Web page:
Andy Brunning - OCR Science Subject Advisor
In the past weeks, we’ve been running online Q&A events to give you a chance to ask subject-specific questions about this year’s grading process. This followed our roundtable video, which gives suggestions on how to use support materials and answers many general grading questions. In this blog, I’ve summarised the questions asked at our science Q&A event.
No minimum is stipulated. The evidence doesn’t need to cover every aspect of the specification, but the aim is to include evidence that shows the student’s ability across the range of content taught and, where possible, all assessment objectives.
Consider whether the evidence you already have is sufficient; if not, consider if the optional additional assessment materials provided by us could be used to supplement or help confirm students’ performance.
This year’s approach is holistic and you need to use your professional judgement in order to come to an overall grade. Consider the quality of the evidence that you have and the level of control it was produced under. Review the evidence, read through the grade descriptors, and match the student’s evidence to a suitable grade.
A student’s collection of evidence may contain characteristics from different grade descriptors. For example, a student may show characteristics of a Grade 6 in one topic, and characteristics of a Grade 2 in another topic. For assistance with making grading decisions in such situations, please refer to worked examples to assist teachers making grading decisions. You can also refer to our science-specific exemplar materials.
Evidence does need to be as consistent as possible. We understand that there may be some differences in evidence across your cohort due to individual students’ circumstances, but this will need to be justified in each case. You cannot disregard evidence just because a student did not perform as well.
The JCQ have produced a guide to the special consideration process which identifies the types of adverse circumstances a student might have experienced which may justify flexibility in the evidence used for a particular student.
Yes you can, but with the mark or grade you should include a copy of the assessment, mark scheme and any grade boundaries used. The JCQ has produced exemplar materials which show how this might work in practice, when used alongside other physical evidence.
However, you should try and prioritise using data which you have the physical evidence for.
Grade boundaries of past examination papers are a useful indicator of the standard of performance and can be used as a guide. But do remember, grading decisions should be informed by a holistic look at the evidence for the student. Comparing evidence to grade descriptors and exemplification will provide assurance of the standard of the evidence.
November 2020 was an atypical year, and the grade boundaries for this series are consequently less useful as a guide to the expected standard. The last 'regular' exam series was 2019.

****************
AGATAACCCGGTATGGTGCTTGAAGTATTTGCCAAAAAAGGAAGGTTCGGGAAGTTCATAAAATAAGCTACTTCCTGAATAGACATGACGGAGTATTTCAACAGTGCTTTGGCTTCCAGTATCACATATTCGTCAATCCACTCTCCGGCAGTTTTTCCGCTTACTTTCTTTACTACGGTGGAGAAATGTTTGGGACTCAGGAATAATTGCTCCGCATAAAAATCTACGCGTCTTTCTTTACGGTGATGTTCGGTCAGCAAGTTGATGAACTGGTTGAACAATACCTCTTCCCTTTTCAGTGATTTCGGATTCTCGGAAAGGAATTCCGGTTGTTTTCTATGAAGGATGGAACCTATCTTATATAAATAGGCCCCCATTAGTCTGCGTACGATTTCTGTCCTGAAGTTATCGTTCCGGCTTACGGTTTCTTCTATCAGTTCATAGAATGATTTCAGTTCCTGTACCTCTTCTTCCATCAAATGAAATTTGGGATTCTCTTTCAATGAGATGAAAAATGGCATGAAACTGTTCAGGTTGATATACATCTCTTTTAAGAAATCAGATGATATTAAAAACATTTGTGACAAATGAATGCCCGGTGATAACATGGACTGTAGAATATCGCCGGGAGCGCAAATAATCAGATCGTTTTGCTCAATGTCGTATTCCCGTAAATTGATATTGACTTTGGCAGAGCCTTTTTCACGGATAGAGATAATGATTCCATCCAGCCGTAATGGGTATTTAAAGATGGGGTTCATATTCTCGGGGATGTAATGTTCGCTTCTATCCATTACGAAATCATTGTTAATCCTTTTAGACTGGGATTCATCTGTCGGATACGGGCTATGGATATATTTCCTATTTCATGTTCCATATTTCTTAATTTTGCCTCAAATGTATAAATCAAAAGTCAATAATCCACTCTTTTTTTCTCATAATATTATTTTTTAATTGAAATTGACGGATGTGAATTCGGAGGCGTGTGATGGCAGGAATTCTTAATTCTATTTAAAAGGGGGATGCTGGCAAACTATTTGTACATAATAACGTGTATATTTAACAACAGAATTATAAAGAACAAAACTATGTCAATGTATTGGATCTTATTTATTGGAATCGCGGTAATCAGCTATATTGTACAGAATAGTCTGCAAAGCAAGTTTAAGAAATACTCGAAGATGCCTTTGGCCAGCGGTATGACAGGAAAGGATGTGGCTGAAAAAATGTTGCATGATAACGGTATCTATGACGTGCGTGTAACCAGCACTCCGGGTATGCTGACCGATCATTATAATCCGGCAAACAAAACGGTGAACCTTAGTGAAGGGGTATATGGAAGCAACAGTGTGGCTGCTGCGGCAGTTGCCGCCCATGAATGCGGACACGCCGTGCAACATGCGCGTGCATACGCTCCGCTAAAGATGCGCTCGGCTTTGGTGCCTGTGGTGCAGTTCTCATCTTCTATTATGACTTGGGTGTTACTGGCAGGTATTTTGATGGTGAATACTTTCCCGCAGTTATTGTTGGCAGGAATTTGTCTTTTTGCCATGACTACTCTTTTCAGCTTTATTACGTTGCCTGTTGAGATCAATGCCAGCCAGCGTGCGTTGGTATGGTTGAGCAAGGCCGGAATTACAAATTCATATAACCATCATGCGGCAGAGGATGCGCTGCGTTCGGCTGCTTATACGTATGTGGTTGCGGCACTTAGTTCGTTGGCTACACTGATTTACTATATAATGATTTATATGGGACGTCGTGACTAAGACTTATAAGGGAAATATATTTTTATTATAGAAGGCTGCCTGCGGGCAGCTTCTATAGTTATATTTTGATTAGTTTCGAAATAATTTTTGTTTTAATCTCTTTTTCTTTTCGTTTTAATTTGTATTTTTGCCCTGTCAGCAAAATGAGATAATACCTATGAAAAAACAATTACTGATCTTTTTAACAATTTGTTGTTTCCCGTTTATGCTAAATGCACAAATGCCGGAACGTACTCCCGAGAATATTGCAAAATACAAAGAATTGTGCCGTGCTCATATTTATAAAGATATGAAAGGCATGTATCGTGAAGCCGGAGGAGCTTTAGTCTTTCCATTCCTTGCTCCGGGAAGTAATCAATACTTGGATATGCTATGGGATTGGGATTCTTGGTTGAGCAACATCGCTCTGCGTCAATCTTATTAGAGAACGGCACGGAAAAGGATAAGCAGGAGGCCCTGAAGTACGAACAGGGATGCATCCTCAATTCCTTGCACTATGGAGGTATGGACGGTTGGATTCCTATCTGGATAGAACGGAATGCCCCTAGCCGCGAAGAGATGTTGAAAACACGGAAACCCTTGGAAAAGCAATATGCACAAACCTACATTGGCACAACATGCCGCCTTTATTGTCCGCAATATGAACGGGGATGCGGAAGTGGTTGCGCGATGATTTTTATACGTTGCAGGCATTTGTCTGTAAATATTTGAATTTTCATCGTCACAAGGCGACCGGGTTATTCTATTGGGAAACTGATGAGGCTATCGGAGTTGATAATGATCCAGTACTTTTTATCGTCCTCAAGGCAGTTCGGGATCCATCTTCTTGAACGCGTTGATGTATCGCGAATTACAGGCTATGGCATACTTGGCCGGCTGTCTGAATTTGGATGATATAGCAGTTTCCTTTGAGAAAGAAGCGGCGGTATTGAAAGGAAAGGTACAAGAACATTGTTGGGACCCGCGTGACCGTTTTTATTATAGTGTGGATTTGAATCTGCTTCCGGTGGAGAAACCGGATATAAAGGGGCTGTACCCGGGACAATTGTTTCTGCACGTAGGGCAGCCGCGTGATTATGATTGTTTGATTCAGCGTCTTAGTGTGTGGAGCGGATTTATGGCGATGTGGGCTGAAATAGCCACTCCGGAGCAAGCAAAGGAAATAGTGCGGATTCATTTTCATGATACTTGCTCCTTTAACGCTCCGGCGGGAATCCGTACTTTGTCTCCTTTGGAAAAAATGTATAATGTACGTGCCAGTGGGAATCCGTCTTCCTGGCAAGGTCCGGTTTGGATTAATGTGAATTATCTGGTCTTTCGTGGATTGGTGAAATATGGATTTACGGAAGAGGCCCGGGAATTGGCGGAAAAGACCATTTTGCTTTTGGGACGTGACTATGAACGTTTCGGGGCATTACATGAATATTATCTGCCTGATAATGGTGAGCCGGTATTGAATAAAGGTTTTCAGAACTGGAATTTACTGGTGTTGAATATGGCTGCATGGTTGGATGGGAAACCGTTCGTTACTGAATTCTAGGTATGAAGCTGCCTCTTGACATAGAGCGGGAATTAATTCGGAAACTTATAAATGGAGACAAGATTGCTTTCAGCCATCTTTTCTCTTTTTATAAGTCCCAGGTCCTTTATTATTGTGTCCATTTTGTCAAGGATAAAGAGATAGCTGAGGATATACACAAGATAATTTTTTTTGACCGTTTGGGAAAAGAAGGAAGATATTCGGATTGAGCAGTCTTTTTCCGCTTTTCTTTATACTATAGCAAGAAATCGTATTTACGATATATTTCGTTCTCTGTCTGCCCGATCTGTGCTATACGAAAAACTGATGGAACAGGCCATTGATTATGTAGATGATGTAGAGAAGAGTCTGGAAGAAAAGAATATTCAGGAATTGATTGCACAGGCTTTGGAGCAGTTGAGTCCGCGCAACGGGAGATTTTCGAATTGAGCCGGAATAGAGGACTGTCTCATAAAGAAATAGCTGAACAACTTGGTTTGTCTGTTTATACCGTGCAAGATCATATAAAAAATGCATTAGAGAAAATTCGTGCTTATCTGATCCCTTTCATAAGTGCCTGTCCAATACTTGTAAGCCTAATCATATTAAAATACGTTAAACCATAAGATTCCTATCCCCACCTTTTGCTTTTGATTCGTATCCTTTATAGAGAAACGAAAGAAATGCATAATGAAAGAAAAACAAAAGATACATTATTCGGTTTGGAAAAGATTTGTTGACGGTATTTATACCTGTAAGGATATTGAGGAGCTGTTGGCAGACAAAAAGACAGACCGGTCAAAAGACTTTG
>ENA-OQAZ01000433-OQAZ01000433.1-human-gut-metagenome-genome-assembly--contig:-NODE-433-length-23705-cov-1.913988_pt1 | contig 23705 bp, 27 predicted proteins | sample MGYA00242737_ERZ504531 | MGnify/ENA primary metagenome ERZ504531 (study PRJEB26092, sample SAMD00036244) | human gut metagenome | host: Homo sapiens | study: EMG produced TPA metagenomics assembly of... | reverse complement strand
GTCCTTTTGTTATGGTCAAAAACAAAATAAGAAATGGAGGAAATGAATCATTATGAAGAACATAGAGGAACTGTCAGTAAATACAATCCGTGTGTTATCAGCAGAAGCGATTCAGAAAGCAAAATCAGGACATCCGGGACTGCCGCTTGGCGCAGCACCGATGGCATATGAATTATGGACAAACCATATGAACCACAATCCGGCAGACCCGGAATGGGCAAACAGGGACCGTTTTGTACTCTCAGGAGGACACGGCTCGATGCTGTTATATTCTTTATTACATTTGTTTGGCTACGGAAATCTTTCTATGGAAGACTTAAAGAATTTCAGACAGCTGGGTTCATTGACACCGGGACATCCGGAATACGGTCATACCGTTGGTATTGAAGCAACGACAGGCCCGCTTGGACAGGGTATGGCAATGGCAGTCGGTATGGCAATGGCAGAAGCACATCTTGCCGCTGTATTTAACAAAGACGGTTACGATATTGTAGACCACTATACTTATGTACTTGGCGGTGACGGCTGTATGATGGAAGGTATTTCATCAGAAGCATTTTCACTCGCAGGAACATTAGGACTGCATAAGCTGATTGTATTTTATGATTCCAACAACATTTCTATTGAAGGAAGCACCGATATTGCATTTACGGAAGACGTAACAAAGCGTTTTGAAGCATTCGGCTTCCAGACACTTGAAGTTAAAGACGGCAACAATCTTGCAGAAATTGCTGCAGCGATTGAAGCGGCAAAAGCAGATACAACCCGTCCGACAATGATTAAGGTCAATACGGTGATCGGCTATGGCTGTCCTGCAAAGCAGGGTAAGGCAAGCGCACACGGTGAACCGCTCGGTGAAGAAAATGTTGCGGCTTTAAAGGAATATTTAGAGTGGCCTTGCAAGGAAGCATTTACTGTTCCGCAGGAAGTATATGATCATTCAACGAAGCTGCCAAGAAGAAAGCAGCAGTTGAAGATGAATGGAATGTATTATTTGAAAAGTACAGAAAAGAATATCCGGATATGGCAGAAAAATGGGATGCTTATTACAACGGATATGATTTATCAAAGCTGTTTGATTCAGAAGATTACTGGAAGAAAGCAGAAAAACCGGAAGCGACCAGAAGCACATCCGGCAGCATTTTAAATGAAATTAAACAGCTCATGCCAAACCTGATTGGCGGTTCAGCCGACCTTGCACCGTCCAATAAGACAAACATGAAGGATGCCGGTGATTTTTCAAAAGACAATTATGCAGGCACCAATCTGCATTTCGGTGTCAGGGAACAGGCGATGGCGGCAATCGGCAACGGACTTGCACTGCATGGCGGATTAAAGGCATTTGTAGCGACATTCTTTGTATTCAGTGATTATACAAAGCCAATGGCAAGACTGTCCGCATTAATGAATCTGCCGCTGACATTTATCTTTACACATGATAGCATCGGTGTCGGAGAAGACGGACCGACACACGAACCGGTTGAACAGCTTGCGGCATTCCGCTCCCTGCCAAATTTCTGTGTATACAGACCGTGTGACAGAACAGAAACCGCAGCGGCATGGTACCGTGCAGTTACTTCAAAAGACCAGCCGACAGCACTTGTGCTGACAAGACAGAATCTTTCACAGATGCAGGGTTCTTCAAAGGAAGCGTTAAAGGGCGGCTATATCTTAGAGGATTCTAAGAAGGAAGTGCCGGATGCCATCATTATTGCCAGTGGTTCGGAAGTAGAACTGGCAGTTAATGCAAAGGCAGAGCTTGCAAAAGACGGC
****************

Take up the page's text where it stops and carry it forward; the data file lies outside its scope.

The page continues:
Yes you can. Late fees do not apply for this summer. You can use evidence from the Separate Sciences for Combined Science (and vice versa). You can also use Higher tier evidence for Foundation and vice versa if students have moved tiers..
The modified arrangements for awarding the practical endorsement made earlier this year still apply. A student can be awarded a Pass in the practical endorsement even if they have not completed the usual minimum of 12 practical activities. However, they need to have demonstrated competence in all of the 1.2.1 practical skills and the Common Practical Assessment Criteria (CPAC).
In exceptional cases, students whose pattern of practical work over the two-year A level indicates that they were clearly on course to demonstrate competence in all of the 1.2.1 criteria and CPAC may also be awarded a Pass. This exception is intended to be used where students are genuinely unable to complete further practical work before the submission deadline and is not an alternative to carrying out additional practical work where this is possible.
It is not necessary for students to have demonstrated competence in all of the 1.2.2 apparatus and techniques to achieve a Pass this year. However, please be aware that any assessment material you might use may indirectly assess some of these practical techniques.
Yes, the only thing that is prohibited is telling your students their TAG before results day. You can share their practical endorsement outcome with them, and you can also share results from the evidence you are using to support their grades.
If you have further questions about this summer’s grading process, you can email us at firstname.lastname@example.org, call us on 01223 553998 or Tweet us @OCR_Science. You can also sign up to subject updates and receive information about resources and support.
All advice and guidance provided by Awarding Bodies regarding arrangements for summer 2021 undergoes ratification by the JCQ (Joint Council for Qualifications). This is to ensure that Awarding Bodies provide consistent information to centres. The content of the above blog is currently being reviewed by the JCQ and is therefore potentially subject to some change in wording.
Andy joined OCR in September 2017 as the subject advisor for A Level Chemistry. He has a Chemistry BSc and a Secondary Science PGCE from the University of Bath. Before joining OCR, he worked as a chemistry teacher in Bournemouth and Cambridge. He also sidelines as a science communicator and has produced infographic projects for the Royal Society of Chemistry and the American Chemical Society.